TV Smith: Acoustic Sessions Vol 1 – album review

TV Smith: Acoustic Sessions Vol 1 (Self Released)


Out Now

Billed on TV Smith’s website as “At last, the CD that TV fans have been waiting for!” the latest release from TV Smith features re-recorded versions of some of his best songs featuring guitar and vocal only, recorded “live” in the studio with producer Jon Caffery. 

“I’ve got something you want that you don’t even know about” … was the cryptic text message I received from Ian Critchley, music writer for Louder Than War. Intrigued, a swift phone call ensued. “TV Smith’s sent me his new album to review but I’ve got to keep it under wraps as he’s premièring it at the Earthbound show in Germany next month.”

“Ha!” thinks I. That clears up the surprise promised on the merch stand and here’s me thinking it might have been “The Immortal Rich” punk piggy-bank or even the “Worn Once” disposable underwear (don’t think many “TV Smith” TVs would have fit in the overheads on the plane).

I headed straight to Ian’s to check it out. On arrival, he had shown great restraint and had not even removed the shrink wrap (more self-control than I’d have been able to muster). We studied the product with an air of anticipation. It wasn’t quite what I was expecting. I knew from about four months ago that the proposed new studio album was only “a couple of songs short” of being completed, but this wasn’t it! Acoustic sessions Vol 1? There were none of the new songs that Teev’s been trying out live this year. Is it a live album? The packaging had a distinct lack of information. “Looks like we’ll have to open it then”. I was given the honour of de-flowering the album and reverently peeling off the wrapper (guess that’s my Xmas present taken care of this year then, Ian?). WHAT!? No booklet, just a picture of TV on-stage somewhere (not that “just” is an appropriate adverb to use for anything associated with the man himself but I couldn’t think of anything else to use).


It’s exactly what it says on the tin / sleeve – acoustic versions of 24 songs from throughout TV’s illustrious (though sadly overlooked) career, which sound as if they’ve been recorded live in the studio (Tim’s famous garden shed?). This is TV stripped down to the basics, just the voice & acoustic guitar, and it’s an indication of the strength of his songs that this is all he needs. Sometimes, in the studio, performers lose a little bit of something doing acoustic renditions, but these tunes capture all the excitement & passion that TV puts into his gigs, which anyone who has seen him live will testify is powerful indeed. And it’s got something that many of my favourite albums have (or appear to have) – SPONTANEITY – think Dr. Feelgood’s “Down By The Jetty”, and also the first Clash album. I’m not saying it was (we’ll have to get the details from TV) but I’m saying it could have been recorded in one session. It certainly sounds like it. After all the songs and arrangements have been tried & tested in the most unforgiving of environments, that of a live show. And they all obviously work, and how!

In fact, the running order of this platter is sequenced similarly to a show’s set list. Starting with a trio of songs often used to get a gig going, “Only One Flavour”, “No Time To Be 21”, and “Not A Bad Day”. There’s a surprise with track 4 – “Pushed Again” the lyrics of which were originally written for Die Toten Hosen (The Dead Trousers does seem to lose something in translation). There’s a couple of Cheap anthems, an Explorers cut, Adverts songs, from the second song they recorded (the b-side Quickstep was put down on tape first if I remember correctly) to “Television’s Over” from the second album (they were originally written on an acoustic guitar after all), and something from all of Tim’s solo outings up to but not including 2006’s “Misinformation Overload (“Not In My Name” – as topical now as it was then – was originally a free download and a hidden track on “Not A Bad Day”), although strangely there’s nothing from 1983’s “Channel 5”.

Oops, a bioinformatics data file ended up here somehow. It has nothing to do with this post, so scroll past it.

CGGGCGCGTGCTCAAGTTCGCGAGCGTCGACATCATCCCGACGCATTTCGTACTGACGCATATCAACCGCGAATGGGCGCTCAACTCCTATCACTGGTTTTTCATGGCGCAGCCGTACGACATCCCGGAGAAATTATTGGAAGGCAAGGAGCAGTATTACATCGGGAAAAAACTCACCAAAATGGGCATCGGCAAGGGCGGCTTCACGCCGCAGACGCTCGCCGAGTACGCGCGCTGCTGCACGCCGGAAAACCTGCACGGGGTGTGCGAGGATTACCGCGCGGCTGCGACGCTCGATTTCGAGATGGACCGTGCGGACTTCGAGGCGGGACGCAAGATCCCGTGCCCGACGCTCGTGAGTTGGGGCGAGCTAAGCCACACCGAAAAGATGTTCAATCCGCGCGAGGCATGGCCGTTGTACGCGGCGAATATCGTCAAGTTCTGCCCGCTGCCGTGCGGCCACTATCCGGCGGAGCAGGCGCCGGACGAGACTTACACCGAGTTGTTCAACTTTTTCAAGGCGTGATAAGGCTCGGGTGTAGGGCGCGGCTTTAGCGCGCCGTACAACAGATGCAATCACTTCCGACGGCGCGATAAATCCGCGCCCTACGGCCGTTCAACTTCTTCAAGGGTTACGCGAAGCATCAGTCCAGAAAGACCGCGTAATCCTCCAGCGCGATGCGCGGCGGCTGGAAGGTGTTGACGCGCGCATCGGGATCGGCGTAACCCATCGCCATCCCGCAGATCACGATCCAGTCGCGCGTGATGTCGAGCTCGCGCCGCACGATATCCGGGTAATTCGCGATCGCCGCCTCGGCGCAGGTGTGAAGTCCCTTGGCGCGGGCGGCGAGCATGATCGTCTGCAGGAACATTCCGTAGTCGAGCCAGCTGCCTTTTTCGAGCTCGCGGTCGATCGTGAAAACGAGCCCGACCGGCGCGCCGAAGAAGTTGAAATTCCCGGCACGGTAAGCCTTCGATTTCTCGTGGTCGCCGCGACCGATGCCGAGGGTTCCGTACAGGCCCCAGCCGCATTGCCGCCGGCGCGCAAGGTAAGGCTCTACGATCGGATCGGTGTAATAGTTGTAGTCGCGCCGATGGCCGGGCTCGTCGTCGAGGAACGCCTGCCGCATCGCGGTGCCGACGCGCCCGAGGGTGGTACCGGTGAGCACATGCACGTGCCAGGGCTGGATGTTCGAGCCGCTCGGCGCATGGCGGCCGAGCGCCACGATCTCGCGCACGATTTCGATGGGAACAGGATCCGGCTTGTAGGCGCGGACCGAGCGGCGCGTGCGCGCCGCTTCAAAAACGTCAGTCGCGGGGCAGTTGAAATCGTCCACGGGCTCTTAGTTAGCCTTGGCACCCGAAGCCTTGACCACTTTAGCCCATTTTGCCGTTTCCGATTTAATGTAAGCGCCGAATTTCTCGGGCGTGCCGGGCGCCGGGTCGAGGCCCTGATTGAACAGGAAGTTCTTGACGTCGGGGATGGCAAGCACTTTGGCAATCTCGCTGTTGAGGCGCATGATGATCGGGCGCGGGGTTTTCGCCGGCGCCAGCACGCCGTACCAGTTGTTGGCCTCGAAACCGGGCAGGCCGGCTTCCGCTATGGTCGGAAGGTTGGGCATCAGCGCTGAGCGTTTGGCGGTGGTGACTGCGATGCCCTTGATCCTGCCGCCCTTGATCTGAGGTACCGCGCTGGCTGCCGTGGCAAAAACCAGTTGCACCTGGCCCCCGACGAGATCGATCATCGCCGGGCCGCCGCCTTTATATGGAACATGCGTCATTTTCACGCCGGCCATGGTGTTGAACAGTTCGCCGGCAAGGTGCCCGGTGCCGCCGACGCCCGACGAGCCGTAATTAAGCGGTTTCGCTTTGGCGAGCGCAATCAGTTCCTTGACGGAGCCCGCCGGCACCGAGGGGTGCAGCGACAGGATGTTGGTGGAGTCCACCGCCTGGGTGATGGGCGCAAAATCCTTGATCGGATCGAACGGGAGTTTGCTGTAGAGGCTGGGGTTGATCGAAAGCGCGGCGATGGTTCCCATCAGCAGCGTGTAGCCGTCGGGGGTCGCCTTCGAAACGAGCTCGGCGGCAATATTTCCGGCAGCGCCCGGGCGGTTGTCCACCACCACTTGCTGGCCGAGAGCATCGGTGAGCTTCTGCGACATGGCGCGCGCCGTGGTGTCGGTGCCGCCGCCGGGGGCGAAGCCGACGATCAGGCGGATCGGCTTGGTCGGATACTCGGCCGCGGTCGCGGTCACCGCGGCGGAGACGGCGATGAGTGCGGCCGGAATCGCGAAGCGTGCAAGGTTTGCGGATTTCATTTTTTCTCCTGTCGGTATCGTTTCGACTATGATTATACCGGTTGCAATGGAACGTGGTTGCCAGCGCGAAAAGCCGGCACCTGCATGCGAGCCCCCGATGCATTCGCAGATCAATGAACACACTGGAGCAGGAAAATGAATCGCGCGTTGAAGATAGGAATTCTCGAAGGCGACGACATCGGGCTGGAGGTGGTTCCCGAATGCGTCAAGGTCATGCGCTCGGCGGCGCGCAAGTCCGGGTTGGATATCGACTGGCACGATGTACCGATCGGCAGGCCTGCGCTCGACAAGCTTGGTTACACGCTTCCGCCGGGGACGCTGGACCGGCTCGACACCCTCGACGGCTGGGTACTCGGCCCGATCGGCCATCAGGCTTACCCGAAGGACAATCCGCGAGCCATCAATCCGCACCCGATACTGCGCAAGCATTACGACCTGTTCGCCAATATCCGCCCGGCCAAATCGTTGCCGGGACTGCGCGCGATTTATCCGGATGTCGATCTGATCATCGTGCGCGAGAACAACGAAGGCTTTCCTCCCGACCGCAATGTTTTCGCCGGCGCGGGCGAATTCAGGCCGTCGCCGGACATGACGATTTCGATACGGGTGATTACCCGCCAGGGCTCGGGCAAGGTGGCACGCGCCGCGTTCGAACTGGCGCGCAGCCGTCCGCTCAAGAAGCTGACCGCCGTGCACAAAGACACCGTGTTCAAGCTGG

The last song is “Useless” (that is to say, the title is!), and this is my only slight criticism, I think this song might have been better earlier in the running order and maybe the set concluded with (possibly) “The Future Used To Be Better”?

Does it really matter that none of these songs are new? Not in the slightest. If you’ve already heard these in their original forms, you’re gonna love these new versions. If you not, I can’t think of a better introduction to Britain’s finest.

You can’t please all of the people all of the time so there’s going to be some of your faves not included here (I know there’s some of mine), but it does say Vol 1 so hopefully, there’s going to be a continuing series of these releases (I’ve got the track lists sorted out till about Vol 10, Tim!).

The only drawback to this release is that next year’s new release is going have to be bloody good to top this one, but then again I expect I’ll be pleasantly surprised!

Just a couple of questions to leave you with, Teev, (apart from when can we expect Acoustic Sessions Vol 2).

1. Why has there been ten years between TVS001 (Not A Bad Day) and this?

2. Did Phil Spector buy his studio from B & Q?

Answers on a stamped addressed cheese sandwich to the usual P.O. Box.


The CD is available from where you can also check out forthcoming gigs, merchandise and much much more.

All words by Alan Grundy. This is Alan’s first piece of writing for Louder Than War.

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